SY: Dressing, enjoying and exploring the style of 1930’s menswear is my hobby, my passion and my life’s work. People from all over the world visit, and I often hear that they have become interested in classic and vintage styles. I’m currently preparing to re-design the website, which hasn’t been updated in a long time. I joined Instagram last year and I prefer to post my personal styling there. Instagram brings me new and exciting experiences. I’ve actually met some people through it in real life. I would like to keep sharing my favorite outfits with people, and I am happy if it helps lovers of classic vintage style. Please check my account esky_jp and s.y_esky.

More than just clothes, I also love the Art Deco culture that flourished in the 1930s. I really enjoy seeing Art Deco expressed in graphics, architecture, airplanes, cruise ships, automobiles, household items, artwork, and so much more. In particular, lithographs of Art Deco graphics by A.M. Cassabdre and others, lamps and sculptures by Frankart, tie bars, cufflinks and wristwatches with Art Deco patterns of straight and curved lines, and other items that I fell in love with and bought, give me pleasure just looking at them.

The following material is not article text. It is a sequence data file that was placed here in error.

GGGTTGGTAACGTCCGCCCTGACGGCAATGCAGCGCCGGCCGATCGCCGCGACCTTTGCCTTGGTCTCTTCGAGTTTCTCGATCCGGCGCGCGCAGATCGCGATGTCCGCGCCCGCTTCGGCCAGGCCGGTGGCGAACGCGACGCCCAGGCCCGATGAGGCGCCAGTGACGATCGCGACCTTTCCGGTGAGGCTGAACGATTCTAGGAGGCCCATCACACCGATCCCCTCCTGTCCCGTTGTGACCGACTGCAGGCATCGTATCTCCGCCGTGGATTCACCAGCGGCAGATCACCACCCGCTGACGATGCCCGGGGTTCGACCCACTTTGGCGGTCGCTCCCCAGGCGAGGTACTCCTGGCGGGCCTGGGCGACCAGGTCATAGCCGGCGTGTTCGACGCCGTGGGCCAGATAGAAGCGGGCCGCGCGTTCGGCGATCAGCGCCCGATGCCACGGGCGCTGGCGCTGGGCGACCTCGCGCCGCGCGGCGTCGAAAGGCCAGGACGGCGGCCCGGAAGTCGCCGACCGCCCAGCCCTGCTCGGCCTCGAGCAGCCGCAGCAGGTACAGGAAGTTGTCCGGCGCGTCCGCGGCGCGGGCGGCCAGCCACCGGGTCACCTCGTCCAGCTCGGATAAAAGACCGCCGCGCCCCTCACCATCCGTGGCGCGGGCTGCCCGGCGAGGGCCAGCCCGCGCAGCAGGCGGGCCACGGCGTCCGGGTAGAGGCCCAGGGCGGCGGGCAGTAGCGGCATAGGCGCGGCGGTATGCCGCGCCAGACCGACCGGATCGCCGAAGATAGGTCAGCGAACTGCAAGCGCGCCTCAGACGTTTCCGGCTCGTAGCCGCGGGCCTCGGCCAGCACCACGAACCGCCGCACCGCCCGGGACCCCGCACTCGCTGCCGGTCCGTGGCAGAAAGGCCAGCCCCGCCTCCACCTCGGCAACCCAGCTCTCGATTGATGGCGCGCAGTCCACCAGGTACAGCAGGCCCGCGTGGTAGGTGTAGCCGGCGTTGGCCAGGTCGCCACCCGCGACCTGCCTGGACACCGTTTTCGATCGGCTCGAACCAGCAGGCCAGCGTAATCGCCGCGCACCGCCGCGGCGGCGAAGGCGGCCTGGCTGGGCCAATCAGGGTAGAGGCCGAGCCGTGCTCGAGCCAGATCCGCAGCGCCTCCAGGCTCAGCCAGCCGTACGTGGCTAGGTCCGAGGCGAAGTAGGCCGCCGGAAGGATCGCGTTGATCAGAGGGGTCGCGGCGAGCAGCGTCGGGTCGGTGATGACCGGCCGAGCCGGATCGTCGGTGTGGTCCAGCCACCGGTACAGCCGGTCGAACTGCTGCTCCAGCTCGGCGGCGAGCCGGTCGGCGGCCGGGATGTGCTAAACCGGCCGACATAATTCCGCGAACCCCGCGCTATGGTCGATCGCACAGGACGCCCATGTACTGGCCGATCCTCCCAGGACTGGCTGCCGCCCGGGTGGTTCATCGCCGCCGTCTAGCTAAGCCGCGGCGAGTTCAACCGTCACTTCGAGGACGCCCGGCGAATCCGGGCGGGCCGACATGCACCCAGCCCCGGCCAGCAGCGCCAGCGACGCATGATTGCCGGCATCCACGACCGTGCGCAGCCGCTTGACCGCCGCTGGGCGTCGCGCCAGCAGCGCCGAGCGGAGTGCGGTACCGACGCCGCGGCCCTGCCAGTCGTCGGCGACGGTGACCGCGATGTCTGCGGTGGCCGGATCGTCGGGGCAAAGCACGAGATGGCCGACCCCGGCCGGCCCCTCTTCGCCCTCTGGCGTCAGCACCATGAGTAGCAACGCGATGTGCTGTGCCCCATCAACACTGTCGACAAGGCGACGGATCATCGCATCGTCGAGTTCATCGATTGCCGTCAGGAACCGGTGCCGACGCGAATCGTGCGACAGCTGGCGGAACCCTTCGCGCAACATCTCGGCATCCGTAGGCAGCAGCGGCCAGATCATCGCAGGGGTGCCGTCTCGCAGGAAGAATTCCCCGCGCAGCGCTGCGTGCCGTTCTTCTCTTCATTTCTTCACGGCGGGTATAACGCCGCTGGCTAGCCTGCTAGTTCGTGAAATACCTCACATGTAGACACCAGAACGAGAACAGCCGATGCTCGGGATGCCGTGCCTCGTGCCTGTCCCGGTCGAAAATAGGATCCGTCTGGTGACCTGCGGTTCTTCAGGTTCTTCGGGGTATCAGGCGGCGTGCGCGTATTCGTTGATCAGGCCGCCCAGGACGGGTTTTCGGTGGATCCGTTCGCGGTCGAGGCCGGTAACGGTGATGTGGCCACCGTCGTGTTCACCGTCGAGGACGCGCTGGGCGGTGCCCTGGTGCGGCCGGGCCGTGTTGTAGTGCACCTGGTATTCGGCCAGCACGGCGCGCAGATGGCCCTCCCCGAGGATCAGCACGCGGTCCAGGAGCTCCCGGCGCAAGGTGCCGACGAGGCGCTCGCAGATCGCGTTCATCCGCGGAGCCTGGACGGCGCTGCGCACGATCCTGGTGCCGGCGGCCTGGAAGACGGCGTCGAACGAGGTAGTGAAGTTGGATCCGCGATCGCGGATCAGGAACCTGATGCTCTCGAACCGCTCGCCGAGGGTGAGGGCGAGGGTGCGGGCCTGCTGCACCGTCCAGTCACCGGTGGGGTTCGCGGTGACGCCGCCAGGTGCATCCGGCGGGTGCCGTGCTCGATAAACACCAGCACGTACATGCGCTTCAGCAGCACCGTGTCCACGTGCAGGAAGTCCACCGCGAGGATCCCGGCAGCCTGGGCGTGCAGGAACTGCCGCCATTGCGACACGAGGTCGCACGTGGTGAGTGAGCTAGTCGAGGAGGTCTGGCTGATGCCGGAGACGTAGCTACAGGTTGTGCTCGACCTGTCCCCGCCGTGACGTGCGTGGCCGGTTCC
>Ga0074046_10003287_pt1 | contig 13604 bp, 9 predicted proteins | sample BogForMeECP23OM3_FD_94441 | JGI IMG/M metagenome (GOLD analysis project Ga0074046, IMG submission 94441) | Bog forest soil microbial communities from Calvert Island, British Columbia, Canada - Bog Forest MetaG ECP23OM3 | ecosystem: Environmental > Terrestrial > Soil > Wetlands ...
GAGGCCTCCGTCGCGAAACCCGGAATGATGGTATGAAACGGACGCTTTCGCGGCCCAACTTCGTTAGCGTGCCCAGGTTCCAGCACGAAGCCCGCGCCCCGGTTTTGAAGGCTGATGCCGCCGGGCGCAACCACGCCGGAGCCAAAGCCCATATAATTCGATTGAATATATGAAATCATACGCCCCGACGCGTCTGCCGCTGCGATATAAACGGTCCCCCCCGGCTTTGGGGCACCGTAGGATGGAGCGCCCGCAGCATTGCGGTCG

VR: How did you first become interested in clothing, and at what age did you think the 1930s was more interesting?

SY: I first became interested in clothing when I was 13 years old and my father gave me a stadium jacket that he had worn in his youth. From there, I became interested in the American Ivy look and fell in love with traditional American clothing, like Brooks Brothers. As my interest grew, I followed Paul Stuart and Polo by Ralph Lauren, brands where I felt a longing for the British style. I also watched movies like The Great Gatsby and Chariots of Fire, which introduced me to the classic British and American fashions of the 1920s and 1930s. In 1989, when I was 21 years old, the TV drama series Poirot, starring the famous actor David Suchet, started. While watching these movies and dramas, my love for the classic style of the 1930s grew stronger.